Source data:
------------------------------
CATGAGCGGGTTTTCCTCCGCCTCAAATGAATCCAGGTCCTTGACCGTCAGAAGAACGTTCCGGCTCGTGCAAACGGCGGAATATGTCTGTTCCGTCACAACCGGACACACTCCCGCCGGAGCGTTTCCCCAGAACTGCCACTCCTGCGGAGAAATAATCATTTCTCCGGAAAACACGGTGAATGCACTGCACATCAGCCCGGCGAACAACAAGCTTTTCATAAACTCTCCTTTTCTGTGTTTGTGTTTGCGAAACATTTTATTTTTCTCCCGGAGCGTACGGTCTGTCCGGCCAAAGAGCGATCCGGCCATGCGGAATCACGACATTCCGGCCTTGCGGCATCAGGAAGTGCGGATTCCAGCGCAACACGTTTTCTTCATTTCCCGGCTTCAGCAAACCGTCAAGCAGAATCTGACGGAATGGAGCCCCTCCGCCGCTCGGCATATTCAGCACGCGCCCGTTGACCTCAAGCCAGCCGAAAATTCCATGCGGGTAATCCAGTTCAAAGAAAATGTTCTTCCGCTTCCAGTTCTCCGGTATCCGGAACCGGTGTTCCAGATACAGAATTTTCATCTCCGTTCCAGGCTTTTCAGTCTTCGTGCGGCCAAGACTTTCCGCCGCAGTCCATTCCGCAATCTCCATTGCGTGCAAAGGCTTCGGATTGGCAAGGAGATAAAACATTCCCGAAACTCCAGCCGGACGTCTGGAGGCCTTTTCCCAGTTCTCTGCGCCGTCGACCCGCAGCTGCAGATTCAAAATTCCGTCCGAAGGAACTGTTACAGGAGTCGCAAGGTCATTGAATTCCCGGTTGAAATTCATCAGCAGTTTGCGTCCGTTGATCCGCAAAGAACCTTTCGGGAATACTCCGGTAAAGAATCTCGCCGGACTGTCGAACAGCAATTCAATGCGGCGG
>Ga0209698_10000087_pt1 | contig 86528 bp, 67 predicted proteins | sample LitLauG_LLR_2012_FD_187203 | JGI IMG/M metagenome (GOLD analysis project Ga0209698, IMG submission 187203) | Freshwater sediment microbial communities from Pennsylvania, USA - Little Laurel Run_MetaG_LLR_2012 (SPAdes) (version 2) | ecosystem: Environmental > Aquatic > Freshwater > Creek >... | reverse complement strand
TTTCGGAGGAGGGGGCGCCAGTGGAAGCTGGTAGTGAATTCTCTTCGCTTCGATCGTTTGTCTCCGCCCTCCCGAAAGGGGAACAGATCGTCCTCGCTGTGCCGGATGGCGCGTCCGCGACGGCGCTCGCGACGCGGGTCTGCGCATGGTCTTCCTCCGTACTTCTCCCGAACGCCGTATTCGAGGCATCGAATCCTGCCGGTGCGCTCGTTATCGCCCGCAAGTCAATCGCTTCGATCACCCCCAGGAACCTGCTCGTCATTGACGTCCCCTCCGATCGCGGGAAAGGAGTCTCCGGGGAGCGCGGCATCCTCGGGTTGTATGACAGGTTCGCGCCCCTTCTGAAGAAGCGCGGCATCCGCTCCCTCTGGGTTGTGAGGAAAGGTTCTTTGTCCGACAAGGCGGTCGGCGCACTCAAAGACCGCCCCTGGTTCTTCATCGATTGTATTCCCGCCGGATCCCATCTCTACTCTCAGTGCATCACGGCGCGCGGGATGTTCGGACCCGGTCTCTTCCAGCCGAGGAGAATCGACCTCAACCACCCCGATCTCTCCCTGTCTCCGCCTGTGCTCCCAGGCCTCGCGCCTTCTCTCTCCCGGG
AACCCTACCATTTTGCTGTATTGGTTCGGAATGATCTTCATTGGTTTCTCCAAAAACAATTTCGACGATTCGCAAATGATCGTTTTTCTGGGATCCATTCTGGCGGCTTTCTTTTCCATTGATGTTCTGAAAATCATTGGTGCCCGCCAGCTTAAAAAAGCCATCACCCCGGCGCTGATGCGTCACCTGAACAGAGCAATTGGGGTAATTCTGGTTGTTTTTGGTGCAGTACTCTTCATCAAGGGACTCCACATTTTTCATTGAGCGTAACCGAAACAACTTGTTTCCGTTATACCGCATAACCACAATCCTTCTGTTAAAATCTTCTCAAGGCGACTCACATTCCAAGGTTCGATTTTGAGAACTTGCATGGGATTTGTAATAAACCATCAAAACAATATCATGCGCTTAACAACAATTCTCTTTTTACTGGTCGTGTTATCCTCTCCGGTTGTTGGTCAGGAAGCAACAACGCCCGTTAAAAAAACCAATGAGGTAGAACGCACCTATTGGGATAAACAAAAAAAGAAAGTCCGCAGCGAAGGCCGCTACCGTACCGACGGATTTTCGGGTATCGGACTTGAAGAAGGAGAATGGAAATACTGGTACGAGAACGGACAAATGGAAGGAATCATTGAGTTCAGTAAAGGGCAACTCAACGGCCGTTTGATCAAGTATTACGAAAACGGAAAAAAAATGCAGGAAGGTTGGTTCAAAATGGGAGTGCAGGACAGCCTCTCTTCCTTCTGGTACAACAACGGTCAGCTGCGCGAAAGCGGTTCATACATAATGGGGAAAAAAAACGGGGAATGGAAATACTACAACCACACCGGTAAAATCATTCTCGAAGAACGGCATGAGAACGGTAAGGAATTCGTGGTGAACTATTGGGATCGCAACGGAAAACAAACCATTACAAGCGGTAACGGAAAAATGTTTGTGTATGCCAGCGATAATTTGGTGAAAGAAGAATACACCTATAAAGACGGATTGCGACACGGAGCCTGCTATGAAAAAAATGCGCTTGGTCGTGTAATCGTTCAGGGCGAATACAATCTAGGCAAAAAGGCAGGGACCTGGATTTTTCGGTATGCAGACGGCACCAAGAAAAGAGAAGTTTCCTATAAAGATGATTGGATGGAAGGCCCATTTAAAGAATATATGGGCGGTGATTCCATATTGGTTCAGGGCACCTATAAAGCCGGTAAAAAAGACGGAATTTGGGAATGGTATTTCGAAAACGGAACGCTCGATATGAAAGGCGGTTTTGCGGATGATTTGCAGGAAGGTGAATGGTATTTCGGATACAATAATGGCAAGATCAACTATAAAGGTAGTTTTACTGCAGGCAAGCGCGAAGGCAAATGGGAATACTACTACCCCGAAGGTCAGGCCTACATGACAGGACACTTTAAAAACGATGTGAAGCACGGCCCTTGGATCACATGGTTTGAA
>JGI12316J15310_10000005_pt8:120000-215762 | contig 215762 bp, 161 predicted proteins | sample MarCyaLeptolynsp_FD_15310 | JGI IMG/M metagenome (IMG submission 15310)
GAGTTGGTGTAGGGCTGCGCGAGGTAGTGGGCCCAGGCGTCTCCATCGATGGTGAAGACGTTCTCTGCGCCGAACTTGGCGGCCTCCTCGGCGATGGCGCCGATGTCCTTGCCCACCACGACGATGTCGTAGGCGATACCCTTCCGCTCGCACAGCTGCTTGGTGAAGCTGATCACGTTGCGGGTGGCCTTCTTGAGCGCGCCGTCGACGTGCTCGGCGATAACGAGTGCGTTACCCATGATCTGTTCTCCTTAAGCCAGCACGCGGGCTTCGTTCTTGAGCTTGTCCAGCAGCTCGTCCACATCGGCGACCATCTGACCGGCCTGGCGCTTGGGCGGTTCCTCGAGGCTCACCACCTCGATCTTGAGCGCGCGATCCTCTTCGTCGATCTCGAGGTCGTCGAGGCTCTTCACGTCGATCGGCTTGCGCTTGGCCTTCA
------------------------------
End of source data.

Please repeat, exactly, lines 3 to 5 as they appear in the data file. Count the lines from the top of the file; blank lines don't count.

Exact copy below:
TTTCGGAGGAGGGGGCGCCAGTGGAAGCTGGTAGTGAATTCTCTTCGCTTCGATCGTTTGTCTCCGCCCTCCCGAAAGGGGAACAGATCGTCCTCGCTGTGCCGGATGGCGCGTCCGCGACGGCGCTCGCGACGCGGGTCTGCGCATGGTCTTCCTCCGTACTTCTCCCGAACGCCGTATTCGAGGCATCGAATCCTGCCGGTGCGCTCGTTATCGCCCGCAAGTCAATCGCTTCGATCACCCCCAGGAACCTGCTCGTCATTGACGTCCCCTCCGATCGCGGGAAAGGAGTCTCCGGGGAGCGCGGCATCCTCGGGTTGTATGACAGGTTCGCGCCCCTTCTGAAGAAGCGCGGCATCCGCTCCCTCTGGGTTGTGAGGAAAGGTTCTTTGTCCGACAAGGCGGTCGGCGCACTCAAAGACCGCCCCTGGTTCTTCATCGATTGTATTCCCGCCGGATCCCATCTCTACTCTCAGTGCATCACGGCGCGCGGGATGTTCGGACCCGGTCTCTTCCAGCCGAGGAGAATCGACCTCAACCACCCCGATCTCTCCCTGTCTCCGCCTGTGCTCCCAGGCCTCGCGCCTTCTCTCTCCCGGG
AACCCTACCATTTTGCTGTATTGGTTCGGAATGATCTTCATTGGTTTCTCCAAAAACAATTTCGACGATTCGCAAATGATCGTTTTTCTGGGATCCATTCTGGCGGCTTTCTTTTCCATTGATGTTCTGAAAATCATTGGTGCCCGCCAGCTTAAAAAAGCCATCACCCCGGCGCTGATGCGTCACCTGAACAGAGCAATTGGGGTAATTCTGGTTGTTTTTGGTGCAGTACTCTTCATCAAGGGACTCCACATTTTTCATTGAGCGTAACCGAAACAACTTGTTTCCGTTATACCGCATAACCACAATCCTTCTGTTAAAATCTTCTCAAGGCGACTCACATTCCAAGGTTCGATTTTGAGAACTTGCATGGGATTTGTAATAAACCATCAAAACAATATCATGCGCTTAACAACAATTCTCTTTTTACTGGTCGTGTTATCCTCTCCGGTTGTTGGTCAGGAAGCAACAACGCCCGTTAAAAAAACCAATGAGGTAGAACGCACCTATTGGGATAAACAAAAAAAGAAAGTCCGCAGCGAAGGCCGCTACCGTACCGACGGATTTTCGGGTATCGGACTTGAAGAAGGAGAATGGAAATACTGGTACGAGAACGGACAAATGGAAGGAATCATTGAGTTCAGTAAAGGGCAACTCAACGGCCGTTTGATCAAGTATTACGAAAACGGAAAAAAAATGCAGGAAGGTTGGTTCAAAATGGGAGTGCAGGACAGCCTCTCTTCCTTCTGGTACAACAACGGTCAGCTGCGCGAAAGCGGTTCATACATAATGGGGAAAAAAAACGGGGAATGGAAATACTACAACCACACCGGTAAAATCATTCTCGAAGAACGGCATGAGAACGGTAAGGAATTCGTGGTGAACTATTGGGATCGCAACGGAAAACAAACCATTACAAGCGGTAACGGAAAAATGTTTGTGTATGCCAGCGATAATTTGGTGAAAGAAGAATACACCTATAAAGACGGATTGCGACACGGAGCCTGCTATGAAAAAAATGCGCTTGGTCGTGTAATCGTTCAGGGCGAATACAATCTAGGCAAAAAGGCAGGGACCTGGATTTTTCGGTATGCAGACGGCACCAAGAAAAGAGAAGTTTCCTATAAAGATGATTGGATGGAAGGCCCATTTAAAGAATATATGGGCGGTGATTCCATATTGGTTCAGGGCACCTATAAAGCCGGTAAAAAAGACGGAATTTGGGAATGGTATTTCGAAAACGGAACGCTCGATATGAAAGGCGGTTTTGCGGATGATTTGCAGGAAGGTGAATGGTATTTCGGATACAATAATGGCAAGATCAACTATAAAGGTAGTTTTACTGCAGGCAAGCGCGAAGGCAAATGGGAATACTACTACCCCGAAGGTCAGGCCTACATGACAGGACACTTTAAAAACGATGTGAAGCACGGCCCTTGGATCACATGGTTTGAA
>JGI12316J15310_10000005_pt8:120000-215762 | contig 215762 bp, 161 predicted proteins | sample MarCyaLeptolynsp_FD_15310 | JGI IMG/M metagenome (IMG submission 15310)